After a varied career in business and local Republican politics, Margaret Chase Smith (who was born on December 14, 1897, in Skowhegan, Maine) won election to the U.S. House of Representatives in 1940, filling a vacancy created by her husband's death. She served four full terms in the House and advanced to the Senate in 1948. In Congress, Smith built a record as an independent in domestic affairs, often supporting liberal Democratic legislation. As a representative, she voted for extension of the Social Security Act and against establishment of a permanent House Un-American Activities Committee. In the Senate, she voted for such Democratic proposals as aid to depressed areas and federally subsidized housing. Although an advocate of a strong military defense and a staunch anticommunist, Smith was repelled by the tactics of Senator Joseph McCarthy (R-Wis.). In her first major address to the Senate on June 1, 1950, she assailed the Wisconsin senator with a “declaration of conscience” formulated by herself and six other Republican senators. In her widely publicized attack, Smith accused McCarthy of reducing the Senate to a “forum of hate and character assassination.” In 1954, she voted for his censure by the Senate.
Elected to a third Senate term in 1960, Smith soon clashed with the John F. Kennedy administration over defense strategy. When the administration announced plans in 1961 to modernize and increase conventional military forces, Smith interpreted the new policy as an indication of an apparent lack of will to use nuclear weapons if circumstances required it. During a Senate speech on September 21, 1961, she charged Kennedy with virtually telling the Soviet Union that he would never resort to nuclear warfare, arguing that this approach would diminish America's “nuclear credibility” and weaken the nation's capacity to deal with the Russians. Administration spokesmen, including Defense Secretary Robert McNamara and Attorney General Robert Kennedy, promptly denied Smith's allegations and asserted that the president was prepared to use nuclear weapons if necessary. Soviet premier Nikita S. Khrushchev responded more vehemently to Smith's speech; he labeled the Maine Republican “the devil in a disguise of a woman” and accused her of “savage hatred” of the Soviet bloc.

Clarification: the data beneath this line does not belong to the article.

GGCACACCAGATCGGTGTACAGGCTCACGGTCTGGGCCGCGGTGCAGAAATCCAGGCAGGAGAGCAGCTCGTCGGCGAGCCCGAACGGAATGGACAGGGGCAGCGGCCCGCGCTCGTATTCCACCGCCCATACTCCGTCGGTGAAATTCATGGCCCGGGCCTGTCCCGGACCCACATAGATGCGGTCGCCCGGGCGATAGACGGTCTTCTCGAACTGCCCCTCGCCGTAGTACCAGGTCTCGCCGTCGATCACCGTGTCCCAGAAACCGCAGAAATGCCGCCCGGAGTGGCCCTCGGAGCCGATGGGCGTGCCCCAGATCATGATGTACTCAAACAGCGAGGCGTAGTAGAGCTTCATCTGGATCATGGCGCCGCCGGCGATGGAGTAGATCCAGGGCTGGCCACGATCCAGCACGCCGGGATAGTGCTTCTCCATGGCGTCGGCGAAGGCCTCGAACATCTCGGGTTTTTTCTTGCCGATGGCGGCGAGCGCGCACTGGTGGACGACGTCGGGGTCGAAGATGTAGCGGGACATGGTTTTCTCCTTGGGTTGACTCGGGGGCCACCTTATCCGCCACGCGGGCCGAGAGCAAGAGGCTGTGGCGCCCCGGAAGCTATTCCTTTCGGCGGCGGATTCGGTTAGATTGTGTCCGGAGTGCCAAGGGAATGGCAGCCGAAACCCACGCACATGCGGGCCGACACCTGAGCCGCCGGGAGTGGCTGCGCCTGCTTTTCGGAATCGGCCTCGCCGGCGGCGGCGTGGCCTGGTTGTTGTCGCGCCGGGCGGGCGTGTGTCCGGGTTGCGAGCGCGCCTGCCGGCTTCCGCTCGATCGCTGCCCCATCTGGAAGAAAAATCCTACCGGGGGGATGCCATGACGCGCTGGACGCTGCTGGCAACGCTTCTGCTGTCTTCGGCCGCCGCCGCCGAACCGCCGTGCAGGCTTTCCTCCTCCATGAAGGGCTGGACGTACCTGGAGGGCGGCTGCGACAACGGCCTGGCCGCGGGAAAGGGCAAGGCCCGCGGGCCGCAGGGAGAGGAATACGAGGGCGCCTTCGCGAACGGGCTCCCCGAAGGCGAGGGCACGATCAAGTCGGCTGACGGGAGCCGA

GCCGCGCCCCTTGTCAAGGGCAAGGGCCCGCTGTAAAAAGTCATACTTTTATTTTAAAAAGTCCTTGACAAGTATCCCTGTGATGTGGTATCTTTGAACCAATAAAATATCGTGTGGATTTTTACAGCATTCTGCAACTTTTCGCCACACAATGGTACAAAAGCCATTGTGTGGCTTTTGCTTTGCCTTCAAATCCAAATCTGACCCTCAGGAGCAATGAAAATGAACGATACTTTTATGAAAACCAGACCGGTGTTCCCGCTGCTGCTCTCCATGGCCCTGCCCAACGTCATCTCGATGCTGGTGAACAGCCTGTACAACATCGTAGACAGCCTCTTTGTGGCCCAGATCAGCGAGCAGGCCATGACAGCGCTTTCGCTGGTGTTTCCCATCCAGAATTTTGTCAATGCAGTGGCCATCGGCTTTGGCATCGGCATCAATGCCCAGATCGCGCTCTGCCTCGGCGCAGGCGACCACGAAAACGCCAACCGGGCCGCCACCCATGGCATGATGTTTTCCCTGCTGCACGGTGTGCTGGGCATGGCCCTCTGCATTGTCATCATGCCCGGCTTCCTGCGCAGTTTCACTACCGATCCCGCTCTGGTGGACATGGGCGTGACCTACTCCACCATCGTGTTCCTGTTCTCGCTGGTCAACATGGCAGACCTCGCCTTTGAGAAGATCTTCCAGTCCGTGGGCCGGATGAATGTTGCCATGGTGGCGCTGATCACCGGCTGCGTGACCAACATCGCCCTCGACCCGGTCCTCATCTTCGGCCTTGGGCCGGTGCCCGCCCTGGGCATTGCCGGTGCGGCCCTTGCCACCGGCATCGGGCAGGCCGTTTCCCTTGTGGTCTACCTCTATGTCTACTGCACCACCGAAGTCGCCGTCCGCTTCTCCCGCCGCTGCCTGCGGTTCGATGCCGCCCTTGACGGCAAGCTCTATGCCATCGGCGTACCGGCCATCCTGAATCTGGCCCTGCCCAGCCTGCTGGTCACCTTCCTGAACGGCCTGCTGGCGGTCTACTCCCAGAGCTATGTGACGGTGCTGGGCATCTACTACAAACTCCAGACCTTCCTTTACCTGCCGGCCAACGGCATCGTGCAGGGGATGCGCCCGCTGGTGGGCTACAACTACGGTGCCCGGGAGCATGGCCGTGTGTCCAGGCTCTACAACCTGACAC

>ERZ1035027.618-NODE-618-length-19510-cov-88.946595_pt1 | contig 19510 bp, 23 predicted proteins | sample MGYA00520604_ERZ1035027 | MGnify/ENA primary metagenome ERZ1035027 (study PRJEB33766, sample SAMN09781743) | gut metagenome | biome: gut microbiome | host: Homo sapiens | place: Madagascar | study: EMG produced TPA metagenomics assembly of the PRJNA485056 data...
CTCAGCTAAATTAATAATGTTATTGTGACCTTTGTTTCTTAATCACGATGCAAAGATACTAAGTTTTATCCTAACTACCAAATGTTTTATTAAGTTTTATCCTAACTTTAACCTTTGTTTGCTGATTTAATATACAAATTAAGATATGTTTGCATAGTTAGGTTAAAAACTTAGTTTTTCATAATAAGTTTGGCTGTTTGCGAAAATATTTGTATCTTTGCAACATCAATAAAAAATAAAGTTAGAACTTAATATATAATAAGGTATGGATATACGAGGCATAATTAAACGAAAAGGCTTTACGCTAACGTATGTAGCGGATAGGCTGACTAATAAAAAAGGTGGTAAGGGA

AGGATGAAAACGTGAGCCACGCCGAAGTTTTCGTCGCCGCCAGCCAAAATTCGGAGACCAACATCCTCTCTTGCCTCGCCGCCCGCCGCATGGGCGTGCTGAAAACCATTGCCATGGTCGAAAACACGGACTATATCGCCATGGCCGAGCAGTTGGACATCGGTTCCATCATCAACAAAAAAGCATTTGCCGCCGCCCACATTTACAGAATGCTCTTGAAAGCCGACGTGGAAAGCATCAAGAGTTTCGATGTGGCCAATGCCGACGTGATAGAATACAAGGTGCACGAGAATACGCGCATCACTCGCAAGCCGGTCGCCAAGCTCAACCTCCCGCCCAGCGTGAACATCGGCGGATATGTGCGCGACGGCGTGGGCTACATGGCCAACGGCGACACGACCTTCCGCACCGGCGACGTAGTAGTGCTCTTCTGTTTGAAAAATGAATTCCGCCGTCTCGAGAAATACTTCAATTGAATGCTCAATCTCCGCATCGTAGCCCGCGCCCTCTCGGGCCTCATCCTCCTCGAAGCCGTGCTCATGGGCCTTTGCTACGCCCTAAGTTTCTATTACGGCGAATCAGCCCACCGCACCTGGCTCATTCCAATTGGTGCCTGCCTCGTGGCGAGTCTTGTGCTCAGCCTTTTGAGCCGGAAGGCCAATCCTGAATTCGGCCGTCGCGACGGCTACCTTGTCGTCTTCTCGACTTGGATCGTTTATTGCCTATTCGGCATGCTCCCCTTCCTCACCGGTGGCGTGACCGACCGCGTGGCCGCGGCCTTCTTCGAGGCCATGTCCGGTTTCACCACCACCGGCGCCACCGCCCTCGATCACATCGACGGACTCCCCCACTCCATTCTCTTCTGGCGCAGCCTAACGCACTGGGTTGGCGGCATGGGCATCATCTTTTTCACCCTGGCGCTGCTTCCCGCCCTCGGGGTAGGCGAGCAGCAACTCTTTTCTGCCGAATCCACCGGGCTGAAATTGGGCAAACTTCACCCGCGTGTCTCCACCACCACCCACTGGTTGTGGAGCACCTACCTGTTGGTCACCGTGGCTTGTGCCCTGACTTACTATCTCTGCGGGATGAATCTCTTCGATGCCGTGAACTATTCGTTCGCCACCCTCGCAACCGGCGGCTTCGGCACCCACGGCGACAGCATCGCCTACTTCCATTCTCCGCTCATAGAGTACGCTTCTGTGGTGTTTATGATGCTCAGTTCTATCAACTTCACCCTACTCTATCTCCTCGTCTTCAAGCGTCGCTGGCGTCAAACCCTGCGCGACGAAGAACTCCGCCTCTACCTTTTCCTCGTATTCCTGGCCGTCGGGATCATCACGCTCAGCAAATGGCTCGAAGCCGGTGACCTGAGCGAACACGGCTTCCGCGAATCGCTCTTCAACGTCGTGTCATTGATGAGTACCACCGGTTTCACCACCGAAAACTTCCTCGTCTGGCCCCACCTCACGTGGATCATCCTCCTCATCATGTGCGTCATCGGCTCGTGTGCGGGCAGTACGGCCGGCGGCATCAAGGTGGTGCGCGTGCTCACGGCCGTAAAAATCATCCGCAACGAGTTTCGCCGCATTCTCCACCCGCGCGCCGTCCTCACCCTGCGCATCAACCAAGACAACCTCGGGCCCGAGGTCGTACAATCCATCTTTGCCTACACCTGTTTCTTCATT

Smith also remained at odds with other sections of Kennedy's foreign policy program. She voted against the president's nominee for head of the Export-Import Bank in March 1961, and in January 1962 was one of the two Republicans to vote against confirmation of John A. McCone as director of the Central Intelligence Agency. Smith was one of a small minority of senators to oppose the Nuclear Test Ban Treaty in October 1963. She feared it would place the United States at a military and technical disadvantage in future arms development. Despite these differences with the administration, Smith favored measures to extend foreign aid and supported the Defense Department's efforts in 1962 to review the public statements of military officers before their public delivery or publication. As a member of the Preparedness Investigating Subcommittee, she defended the administration against charges that the review policy “muzzled” military leaders who spoke out against communism.
During the 87th Congress, Smith was one of the five Republican senators who voted most consistently for Kennedy administration programs. In 1963, Congressional Quarterly reported that her support of the president's domestic proposals was exceeded among Senate Republicans only by New York's Jacob Javits and Kenneth Keating. Smith opposed Kennedy's Medicare program but voted in favor of the administration's area redevelopment, school aid, minimum wage, and communication satellite proposals. She also favored efforts to change Senate Rule 22, which required a two-thirds vote of the members present to invoke cloture and end debate. Smith died on May 29, 1995.
See also: Javits, Jacob Koppel; Keating, Kenneth Barnard; Kennedy, Robert Francis; McCone, John Alex; McIntyre, Thomas James; McNamara, Robert Strange
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